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Recess — it's not just a good idea for kids, it's the law.
At least it is in Rhode Island, where Gov. Gina Raimondo (D) signed legislation mandating at least 20 consecutive minutes of free play for every kid, every day in elementary schools. The law also allows school systems to count recess as instructional time so they do not have to extend the school day to meet the requirement.
"We recognize that adults need regular breaks from work — children need them more," Janice O'Donnell, a spokesperson for Recess for Rhode Island, told TODAY Parents. "Kids need to move. When they've had a break, children are more attentive in class and less likely to be disruptive."
O'Donnell, who advocated for the new law, says as a mother, grandmother and long-time educator, she has seen firsthand the benefits of recess for students: "It's how they learn to get along with others, control their impulses, and solve problems."
Susan Connole teaches third grade in Rhode Island, and says many of her students do not get an opportunity to play outside in a safe area after school. Despite the clear benefits of recess time, Connole's students received only about five minutes of recess time per day last year.
"I found it difficult to schedule in my own recess block when there is so much to be taught in third grade," said Connole. "Now, thankfully, I won't have to worry about that."
Connole says she is looking forward to the mandatory block of recess time, as she sees recess as a time for students to connect with new friends they may not sit next to in the classroom.
"Just the exercise and fresh air is a welcome part of the day," Connole added. "Movement is good, healthy, and should definitely be a permanent part of the school day schedule."
Tracy Ramos has two small children, and has dedicated herself to working on the recess issue through Parents Across Rhode Island. She was inspired to get involved after hearing from parents who said their child's recess time had been taken away, shortened, or never happened at all.
Ramos said the new law sends a strong message that recess is a right — a "daily reprieve" from the increasing emphasis on academic performance in elementary school.
Amanda Fornier, a parent of two special needs students, agrees. Fornier says her children, ages 12 and 8, need sensory breaks — time to let go of built up energy by running, swinging and jumping — in order to succeed academically.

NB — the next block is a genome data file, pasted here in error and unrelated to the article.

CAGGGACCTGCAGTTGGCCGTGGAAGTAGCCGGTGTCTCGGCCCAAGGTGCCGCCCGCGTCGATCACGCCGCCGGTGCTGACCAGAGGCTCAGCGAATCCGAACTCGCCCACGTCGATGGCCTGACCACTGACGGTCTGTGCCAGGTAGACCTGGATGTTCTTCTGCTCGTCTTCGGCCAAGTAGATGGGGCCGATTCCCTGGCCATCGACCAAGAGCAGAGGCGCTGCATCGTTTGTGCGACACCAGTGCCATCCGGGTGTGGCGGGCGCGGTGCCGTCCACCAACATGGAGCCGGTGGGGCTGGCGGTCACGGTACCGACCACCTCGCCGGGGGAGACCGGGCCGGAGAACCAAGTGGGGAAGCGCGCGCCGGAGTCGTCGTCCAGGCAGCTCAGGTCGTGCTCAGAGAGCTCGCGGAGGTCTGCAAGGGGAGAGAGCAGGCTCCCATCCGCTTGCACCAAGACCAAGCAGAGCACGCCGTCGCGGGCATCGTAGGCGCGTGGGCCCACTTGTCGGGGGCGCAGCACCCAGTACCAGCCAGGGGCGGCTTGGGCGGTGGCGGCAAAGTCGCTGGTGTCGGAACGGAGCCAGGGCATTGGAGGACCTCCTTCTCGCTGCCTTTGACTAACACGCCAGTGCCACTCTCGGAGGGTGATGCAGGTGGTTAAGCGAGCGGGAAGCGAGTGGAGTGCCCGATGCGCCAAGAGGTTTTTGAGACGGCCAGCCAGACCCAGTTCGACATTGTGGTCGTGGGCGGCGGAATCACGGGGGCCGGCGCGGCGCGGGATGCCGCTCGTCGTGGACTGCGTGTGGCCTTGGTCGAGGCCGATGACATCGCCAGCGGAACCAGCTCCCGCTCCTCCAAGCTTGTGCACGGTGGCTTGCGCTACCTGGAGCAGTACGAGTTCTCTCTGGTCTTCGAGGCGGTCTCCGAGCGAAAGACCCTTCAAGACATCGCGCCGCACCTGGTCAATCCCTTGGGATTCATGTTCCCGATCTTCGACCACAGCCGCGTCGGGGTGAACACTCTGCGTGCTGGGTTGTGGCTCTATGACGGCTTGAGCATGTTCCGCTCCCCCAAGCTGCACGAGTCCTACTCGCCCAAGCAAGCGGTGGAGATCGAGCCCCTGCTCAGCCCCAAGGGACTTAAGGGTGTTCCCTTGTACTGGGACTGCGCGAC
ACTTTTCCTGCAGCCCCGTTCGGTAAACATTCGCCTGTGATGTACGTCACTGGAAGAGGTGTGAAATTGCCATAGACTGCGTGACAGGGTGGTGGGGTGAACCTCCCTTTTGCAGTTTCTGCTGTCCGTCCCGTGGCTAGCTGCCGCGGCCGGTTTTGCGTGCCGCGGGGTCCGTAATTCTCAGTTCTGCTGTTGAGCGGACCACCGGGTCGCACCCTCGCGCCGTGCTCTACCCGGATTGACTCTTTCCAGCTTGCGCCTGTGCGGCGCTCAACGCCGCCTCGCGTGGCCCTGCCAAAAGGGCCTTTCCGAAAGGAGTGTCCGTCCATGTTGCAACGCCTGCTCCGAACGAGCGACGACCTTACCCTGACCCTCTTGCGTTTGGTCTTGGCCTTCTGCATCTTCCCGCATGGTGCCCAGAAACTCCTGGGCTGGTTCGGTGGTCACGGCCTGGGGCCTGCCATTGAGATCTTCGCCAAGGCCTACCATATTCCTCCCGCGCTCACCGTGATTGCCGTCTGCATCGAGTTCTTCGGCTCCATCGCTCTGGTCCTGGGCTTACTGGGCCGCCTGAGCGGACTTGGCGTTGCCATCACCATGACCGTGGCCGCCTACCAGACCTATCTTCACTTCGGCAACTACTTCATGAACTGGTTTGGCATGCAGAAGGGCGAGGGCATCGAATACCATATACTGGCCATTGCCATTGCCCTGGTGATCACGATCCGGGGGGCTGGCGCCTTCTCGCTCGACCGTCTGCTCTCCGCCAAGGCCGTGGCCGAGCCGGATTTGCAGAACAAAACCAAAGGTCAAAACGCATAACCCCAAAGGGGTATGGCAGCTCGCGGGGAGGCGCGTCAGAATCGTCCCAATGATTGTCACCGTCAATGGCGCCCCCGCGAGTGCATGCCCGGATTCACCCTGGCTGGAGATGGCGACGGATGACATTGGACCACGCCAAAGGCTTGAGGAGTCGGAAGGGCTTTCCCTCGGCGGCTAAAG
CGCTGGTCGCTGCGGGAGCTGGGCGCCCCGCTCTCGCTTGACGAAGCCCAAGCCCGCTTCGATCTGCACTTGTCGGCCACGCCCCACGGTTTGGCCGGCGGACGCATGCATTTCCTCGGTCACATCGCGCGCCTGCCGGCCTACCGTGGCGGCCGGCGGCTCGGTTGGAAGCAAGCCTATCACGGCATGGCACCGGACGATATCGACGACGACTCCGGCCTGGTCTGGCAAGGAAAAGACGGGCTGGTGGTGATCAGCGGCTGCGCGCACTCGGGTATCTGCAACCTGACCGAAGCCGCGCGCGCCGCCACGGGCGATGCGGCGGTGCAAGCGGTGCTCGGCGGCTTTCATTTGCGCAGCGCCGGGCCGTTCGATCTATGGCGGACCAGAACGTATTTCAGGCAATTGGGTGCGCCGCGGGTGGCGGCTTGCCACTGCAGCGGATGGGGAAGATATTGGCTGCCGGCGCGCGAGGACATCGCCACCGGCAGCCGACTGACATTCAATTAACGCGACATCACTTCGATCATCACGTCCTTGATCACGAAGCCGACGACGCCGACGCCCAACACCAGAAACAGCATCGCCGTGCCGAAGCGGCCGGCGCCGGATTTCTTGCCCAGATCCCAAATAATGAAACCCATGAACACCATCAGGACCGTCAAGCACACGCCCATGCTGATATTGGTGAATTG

"In our school, lunch was 25 minutes long and recess was 15 minutes," Fornier explained. "Really, after putting on coats and lining up and walking through the school quietly, they were lucky if they get 10 minutes outside."
Now, Fornier hopes her children will get the break they need.
"Learning is hard work, and all children benefit from recess," said Fornier. "It's not just playing hopscotch or bouncing a ball — it's almost like hitting a reset button."
Ashley O'Shea, a spokeswoman for Raimondo, says the governor was happy to help make recess practices consistent throughout the state.
"As a mother of young children, Governor Raimondo knows how important recess can be to helping kids stay focused during the day," said O'Shea. "Recess provides students with an opportunity to run outside and play, so they can limit distractions when they are back in the classroom."
Supporters of the legislation had hoped the law would prohibit teachers from taking away recess time as a punishment, but that ban was dropped as a part of a compromise in the legislation. The law does read, however, that educators should make a good-faith effort not to withhold recess.
O'Donnell says her organization and others like it will continue to lobby for the importance of recess and hope for additional changes.
"Ideally, we would like to see more than twenty minutes a day for recess," said O'Donnell. "Thirty to forty minutes a day is optimum for elementary school children. We would also like explicit language that recess can never be denied to a class or individual for disciplinary reasons. Very often, the child who is disrupting the class is the child who needs recess the most."